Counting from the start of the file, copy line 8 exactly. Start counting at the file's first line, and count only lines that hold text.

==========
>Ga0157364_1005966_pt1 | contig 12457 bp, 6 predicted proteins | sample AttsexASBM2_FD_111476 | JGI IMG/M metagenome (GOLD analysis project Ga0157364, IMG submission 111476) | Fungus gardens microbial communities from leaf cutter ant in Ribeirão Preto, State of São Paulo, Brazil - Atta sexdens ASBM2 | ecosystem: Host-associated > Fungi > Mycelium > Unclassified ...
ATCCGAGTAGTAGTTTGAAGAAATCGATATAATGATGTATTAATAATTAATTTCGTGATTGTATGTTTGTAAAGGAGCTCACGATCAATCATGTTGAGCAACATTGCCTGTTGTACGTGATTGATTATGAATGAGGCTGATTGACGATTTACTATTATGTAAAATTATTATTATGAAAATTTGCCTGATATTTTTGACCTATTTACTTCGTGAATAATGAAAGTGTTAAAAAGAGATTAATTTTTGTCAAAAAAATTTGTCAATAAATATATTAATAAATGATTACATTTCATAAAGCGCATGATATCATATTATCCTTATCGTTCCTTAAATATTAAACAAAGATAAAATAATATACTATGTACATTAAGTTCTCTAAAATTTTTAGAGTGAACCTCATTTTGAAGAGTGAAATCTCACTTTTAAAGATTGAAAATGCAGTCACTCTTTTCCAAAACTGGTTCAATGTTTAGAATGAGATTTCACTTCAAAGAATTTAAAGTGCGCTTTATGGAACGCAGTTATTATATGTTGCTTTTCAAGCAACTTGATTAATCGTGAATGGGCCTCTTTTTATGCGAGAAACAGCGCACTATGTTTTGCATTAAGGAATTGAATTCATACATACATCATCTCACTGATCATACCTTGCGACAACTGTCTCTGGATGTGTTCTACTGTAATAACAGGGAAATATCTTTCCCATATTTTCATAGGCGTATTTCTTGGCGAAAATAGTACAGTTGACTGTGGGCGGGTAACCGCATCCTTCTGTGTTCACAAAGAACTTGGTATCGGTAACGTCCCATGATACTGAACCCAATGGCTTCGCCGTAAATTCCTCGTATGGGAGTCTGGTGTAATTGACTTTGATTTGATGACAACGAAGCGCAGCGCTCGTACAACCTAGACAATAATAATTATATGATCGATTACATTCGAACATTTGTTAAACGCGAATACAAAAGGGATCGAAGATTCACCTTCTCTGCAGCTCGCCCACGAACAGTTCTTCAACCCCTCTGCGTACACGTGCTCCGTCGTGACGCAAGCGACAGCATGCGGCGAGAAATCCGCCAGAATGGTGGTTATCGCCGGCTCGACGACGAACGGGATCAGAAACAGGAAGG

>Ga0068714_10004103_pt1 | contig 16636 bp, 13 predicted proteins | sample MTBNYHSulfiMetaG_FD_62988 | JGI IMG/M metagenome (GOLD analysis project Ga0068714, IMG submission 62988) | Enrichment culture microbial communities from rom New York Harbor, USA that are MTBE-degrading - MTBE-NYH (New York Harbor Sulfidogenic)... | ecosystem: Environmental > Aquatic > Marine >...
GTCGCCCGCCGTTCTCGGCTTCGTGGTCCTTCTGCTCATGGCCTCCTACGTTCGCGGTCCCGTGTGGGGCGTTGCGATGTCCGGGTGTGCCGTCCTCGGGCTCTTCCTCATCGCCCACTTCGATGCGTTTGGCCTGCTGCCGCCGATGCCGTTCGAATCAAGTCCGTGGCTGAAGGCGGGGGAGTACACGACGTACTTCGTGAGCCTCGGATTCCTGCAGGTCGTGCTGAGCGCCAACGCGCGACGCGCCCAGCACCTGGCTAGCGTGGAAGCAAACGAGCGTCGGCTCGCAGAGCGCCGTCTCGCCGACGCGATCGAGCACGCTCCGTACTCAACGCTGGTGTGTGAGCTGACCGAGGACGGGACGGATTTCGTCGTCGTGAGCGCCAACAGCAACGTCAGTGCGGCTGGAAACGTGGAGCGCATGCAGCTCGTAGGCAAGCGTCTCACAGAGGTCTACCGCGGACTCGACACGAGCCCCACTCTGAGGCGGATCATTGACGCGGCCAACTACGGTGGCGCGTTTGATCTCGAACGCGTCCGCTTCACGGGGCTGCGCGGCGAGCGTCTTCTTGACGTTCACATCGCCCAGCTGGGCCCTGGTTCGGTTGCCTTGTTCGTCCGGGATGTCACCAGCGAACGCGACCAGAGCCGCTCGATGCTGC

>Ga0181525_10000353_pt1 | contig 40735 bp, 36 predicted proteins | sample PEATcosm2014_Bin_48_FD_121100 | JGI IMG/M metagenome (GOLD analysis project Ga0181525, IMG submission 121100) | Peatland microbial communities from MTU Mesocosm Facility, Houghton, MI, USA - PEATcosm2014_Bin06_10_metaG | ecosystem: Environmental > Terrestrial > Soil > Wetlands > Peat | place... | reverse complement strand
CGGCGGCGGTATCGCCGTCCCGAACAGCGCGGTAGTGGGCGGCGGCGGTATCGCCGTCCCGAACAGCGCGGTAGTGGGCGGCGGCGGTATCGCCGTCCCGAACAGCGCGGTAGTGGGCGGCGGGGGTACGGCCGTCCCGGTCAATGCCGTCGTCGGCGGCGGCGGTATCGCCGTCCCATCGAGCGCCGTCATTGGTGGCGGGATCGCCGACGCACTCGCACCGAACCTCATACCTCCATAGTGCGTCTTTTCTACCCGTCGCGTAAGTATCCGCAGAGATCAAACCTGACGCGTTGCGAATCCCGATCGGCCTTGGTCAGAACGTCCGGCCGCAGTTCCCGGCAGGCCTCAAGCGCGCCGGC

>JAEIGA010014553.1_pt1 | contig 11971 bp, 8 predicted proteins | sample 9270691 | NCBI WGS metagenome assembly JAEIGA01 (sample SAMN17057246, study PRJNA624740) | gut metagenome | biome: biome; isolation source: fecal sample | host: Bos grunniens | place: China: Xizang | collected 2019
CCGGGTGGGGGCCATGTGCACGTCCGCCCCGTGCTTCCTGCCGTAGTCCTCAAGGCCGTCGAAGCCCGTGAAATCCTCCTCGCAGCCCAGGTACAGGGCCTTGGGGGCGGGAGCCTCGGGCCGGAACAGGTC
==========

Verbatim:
CCGGGTGGGGGCCATGTGCACGTCCGCCCCGTGCTTCCTGCCGTAGTCCTCAAGGCCGTCGAAGCCCGTGAAATCCTCCTCGCAGCCCAGGTACAGGGCCTTGGGGGCGGGAGCCTCGGGCCGGAACAGGTC